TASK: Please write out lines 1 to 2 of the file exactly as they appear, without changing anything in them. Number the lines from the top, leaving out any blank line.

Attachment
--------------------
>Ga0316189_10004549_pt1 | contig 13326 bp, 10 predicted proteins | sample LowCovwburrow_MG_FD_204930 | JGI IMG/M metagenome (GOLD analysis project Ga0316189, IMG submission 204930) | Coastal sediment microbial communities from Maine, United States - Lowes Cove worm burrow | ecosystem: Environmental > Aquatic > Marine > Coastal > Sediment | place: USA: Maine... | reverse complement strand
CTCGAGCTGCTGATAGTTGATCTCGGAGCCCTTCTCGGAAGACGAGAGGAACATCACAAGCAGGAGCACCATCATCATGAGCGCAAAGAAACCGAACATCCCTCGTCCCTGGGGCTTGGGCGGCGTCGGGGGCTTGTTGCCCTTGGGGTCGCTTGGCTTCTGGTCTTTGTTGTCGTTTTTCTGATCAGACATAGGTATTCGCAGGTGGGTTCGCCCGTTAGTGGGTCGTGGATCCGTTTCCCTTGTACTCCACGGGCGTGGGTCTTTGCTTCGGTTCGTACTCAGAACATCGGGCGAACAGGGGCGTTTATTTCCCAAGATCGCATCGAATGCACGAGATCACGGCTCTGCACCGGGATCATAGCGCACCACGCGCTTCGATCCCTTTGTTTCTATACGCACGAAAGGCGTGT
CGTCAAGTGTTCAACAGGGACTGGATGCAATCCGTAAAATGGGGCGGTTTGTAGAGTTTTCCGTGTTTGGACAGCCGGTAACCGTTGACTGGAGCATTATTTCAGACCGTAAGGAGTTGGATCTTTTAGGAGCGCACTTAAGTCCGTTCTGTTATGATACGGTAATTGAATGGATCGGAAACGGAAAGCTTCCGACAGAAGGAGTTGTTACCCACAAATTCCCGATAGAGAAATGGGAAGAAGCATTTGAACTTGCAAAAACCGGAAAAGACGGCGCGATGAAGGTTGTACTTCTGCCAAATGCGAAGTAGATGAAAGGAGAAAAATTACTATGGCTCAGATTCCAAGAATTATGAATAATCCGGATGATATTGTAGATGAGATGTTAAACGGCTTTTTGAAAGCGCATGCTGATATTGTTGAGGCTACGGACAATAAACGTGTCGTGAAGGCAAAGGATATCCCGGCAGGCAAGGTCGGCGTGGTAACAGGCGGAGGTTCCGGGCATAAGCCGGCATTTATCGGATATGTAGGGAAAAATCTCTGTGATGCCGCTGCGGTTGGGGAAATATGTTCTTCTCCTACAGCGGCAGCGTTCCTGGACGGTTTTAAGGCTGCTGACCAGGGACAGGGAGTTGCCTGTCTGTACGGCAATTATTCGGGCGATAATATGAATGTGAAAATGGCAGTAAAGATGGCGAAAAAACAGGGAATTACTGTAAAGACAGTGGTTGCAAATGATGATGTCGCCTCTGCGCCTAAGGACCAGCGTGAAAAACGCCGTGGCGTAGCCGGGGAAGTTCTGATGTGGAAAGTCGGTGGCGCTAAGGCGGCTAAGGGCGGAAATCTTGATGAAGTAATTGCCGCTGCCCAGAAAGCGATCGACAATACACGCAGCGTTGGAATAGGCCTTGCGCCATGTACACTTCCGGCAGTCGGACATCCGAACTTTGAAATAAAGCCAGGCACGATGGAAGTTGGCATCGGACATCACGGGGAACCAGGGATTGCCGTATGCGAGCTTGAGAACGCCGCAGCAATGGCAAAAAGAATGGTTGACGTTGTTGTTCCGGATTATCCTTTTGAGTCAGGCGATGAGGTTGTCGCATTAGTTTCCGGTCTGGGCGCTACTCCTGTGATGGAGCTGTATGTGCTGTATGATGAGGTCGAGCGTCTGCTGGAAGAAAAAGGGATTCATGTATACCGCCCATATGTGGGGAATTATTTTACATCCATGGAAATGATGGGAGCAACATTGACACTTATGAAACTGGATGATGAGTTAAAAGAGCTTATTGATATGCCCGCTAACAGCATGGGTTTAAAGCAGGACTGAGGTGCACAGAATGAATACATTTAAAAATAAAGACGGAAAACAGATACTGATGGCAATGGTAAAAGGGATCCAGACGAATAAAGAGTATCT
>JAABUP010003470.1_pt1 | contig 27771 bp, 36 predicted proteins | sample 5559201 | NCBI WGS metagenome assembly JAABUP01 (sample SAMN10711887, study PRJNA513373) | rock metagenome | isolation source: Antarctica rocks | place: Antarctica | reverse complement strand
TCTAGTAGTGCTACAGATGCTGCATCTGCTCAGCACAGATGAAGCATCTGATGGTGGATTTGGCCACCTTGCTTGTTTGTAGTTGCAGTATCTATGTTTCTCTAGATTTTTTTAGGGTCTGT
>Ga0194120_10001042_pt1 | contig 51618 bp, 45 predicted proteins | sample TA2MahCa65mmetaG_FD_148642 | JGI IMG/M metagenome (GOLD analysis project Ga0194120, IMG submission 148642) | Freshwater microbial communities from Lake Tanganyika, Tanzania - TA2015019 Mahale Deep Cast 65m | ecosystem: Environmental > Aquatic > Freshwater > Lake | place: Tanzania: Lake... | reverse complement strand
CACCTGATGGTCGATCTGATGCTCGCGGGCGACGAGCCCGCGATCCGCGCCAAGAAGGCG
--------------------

>Ga0316189_10004549_pt1 | contig 13326 bp, 10 predicted proteins | sample LowCovwburrow_MG_FD_204930 | JGI IMG/M metagenome (GOLD analysis project Ga0316189, IMG submission 204930) | Coastal sediment microbial communities from Maine, United States - Lowes Cove worm burrow | ecosystem: Environmental > Aquatic > Marine > Coastal > Sediment | place: USA: Maine... | reverse complement strand
CTCGAGCTGCTGATAGTTGATCTCGGAGCCCTTCTCGGAAGACGAGAGGAACATCACAAGCAGGAGCACCATCATCATGAGCGCAAAGAAACCGAACATCCCTCGTCCCTGGGGCTTGGGCGGCGTCGGGGGCTTGTTGCCCTTGGGGTCGCTTGGCTTCTGGTCTTTGTTGTCGTTTTTCTGATCAGACATAGGTATTCGCAGGTGGGTTCGCCCGTTAGTGGGTCGTGGATCCGTTTCCCTTGTACTCCACGGGCGTGGGTCTTTGCTTCGGTTCGTACTCAGAACATCGGGCGAACAGGGGCGTTTATTTCCCAAGATCGCATCGAATGCACGAGATCACGGCTCTGCACCGGGATCATAGCGCACCACGCGCTTCGATCCCTTTGTTTCTATACGCACGAAAGGCGTGT